Randolph Kyzar was married to Mary Courson, daughter of Luther Eugene Courson, b. 1888, d. 1954, and Lena Tollison, 1901, d. 1993, of Andalusia. They were the parents of two children: Karen Patricia, b. 1953, single; and Marcus Randolph Jr., b. 1955, m. (1) Debra Renee Mosley (2) Virginia Douglas Van Hoose.
At one time, Dr. Kyzar and the family owned a beach house in the Grayton Beach, Fla., area. On one occasion, his wife, Clara, found an unusual piece of drift wood which she gave to her son, Randolph who was stationed at the time at Tyndall Air Force Base. He was able to make two unique lamps out of it, and they are currently prized possessions in the home of Randolph’s granddaughter in Jackson, Ala.
Dr. Kyzar’s wife, Clara, died in 1972 at the age of 77 years. Afterwards, their son, Terril, and wife moved in with him to help care for him, which they did until his death in 1982. Following Terril’s death in 1883, his wife, Sue, continued to make the house her home until her passing in 1996. Afterwards, the house was sold a few times until a grandson, James Hugh Kyzar III and his wife were fortunate enough to purchase it in recent years. They remodeled it and have restored this family’s heritage in a most tasteful manner. The families of Dr. Kyzar have had several reunions with the most recent being in 2019 and have plans for more in the future.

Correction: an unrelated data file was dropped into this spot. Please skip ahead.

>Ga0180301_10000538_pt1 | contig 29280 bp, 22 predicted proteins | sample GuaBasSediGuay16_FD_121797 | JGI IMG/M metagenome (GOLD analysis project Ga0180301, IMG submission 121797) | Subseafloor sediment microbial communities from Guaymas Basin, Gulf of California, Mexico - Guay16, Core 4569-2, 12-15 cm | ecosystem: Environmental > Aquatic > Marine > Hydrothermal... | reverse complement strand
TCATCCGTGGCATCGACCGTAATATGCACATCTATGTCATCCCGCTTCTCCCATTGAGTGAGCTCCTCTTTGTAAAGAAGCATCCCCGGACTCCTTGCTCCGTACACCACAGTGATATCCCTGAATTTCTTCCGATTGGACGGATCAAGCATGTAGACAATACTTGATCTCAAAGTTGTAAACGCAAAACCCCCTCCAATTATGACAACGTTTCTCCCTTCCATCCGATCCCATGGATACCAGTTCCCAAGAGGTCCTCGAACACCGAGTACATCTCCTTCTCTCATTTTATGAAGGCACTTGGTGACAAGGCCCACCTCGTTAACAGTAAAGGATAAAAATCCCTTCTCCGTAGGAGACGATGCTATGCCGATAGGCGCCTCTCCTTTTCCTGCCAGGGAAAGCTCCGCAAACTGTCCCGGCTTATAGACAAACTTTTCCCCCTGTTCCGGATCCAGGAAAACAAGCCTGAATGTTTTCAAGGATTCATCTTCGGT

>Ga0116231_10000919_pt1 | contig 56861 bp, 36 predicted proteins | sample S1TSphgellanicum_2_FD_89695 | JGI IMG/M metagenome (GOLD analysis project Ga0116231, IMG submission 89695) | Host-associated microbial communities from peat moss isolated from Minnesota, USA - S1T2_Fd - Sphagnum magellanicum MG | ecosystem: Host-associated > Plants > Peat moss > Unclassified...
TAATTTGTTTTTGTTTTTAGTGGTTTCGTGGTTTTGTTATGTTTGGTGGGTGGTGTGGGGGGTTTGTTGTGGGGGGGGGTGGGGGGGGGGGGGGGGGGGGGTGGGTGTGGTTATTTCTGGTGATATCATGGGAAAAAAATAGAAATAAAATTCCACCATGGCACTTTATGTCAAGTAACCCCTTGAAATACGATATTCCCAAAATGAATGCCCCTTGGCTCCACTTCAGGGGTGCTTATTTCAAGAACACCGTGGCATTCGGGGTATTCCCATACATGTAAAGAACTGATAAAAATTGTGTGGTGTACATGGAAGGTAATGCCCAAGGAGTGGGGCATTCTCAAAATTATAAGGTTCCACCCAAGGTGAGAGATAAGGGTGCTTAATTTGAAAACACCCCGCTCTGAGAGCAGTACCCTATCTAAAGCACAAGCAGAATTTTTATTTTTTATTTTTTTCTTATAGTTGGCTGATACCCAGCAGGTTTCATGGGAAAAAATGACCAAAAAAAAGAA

The family of Dr. James Hugh Kyzar is well-known and respected in the Covington County area.
Sources for today’s writing included news articles and memories of Dr. J.H. Kyzar’s grandchildren.
Anyone who finds an error in the above is requested to contact this writer, Curtis Thomasson, at 20357 Blake Pruitt Road, Andalusia, AL 36420; 334-804-1442; or Email: firstname.lastname@example.org.
In last week’s column, the heritage and career of Dr. James Hugh Kyzar, a prominent medical physician specializing in the... read more